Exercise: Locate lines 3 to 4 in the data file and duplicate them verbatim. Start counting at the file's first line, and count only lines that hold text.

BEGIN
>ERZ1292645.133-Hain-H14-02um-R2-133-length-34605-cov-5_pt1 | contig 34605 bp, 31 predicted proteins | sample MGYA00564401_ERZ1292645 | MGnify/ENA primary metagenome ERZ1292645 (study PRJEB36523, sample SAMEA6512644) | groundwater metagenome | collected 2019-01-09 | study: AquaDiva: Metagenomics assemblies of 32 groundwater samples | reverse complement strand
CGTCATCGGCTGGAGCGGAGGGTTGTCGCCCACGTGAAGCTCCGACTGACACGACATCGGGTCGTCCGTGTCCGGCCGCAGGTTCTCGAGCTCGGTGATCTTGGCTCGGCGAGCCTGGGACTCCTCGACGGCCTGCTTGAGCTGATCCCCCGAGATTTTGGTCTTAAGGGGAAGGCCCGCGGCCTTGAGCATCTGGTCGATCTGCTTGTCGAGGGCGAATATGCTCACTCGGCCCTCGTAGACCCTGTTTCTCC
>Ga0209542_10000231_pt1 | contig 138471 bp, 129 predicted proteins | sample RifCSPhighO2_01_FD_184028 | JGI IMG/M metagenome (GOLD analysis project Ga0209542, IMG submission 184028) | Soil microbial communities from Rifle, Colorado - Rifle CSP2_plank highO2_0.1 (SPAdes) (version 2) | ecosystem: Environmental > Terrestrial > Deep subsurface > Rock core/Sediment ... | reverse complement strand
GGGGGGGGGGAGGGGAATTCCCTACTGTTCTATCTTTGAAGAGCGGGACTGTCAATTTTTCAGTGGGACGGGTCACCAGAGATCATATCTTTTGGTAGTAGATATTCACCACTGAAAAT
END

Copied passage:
>Ga0209542_10000231_pt1 | contig 138471 bp, 129 predicted proteins | sample RifCSPhighO2_01_FD_184028 | JGI IMG/M metagenome (GOLD analysis project Ga0209542, IMG submission 184028) | Soil microbial communities from Rifle, Colorado - Rifle CSP2_plank highO2_0.1 (SPAdes) (version 2) | ecosystem: Environmental > Terrestrial > Deep subsurface > Rock core/Sediment ... | reverse complement strand
GGGGGGGGGGAGGGGAATTCCCTACTGTTCTATCTTTGAAGAGCGGGACTGTCAATTTTTCAGTGGGACGGGTCACCAGAGATCATATCTTTTGGTAGTAGATATTCACCACTGAAAAT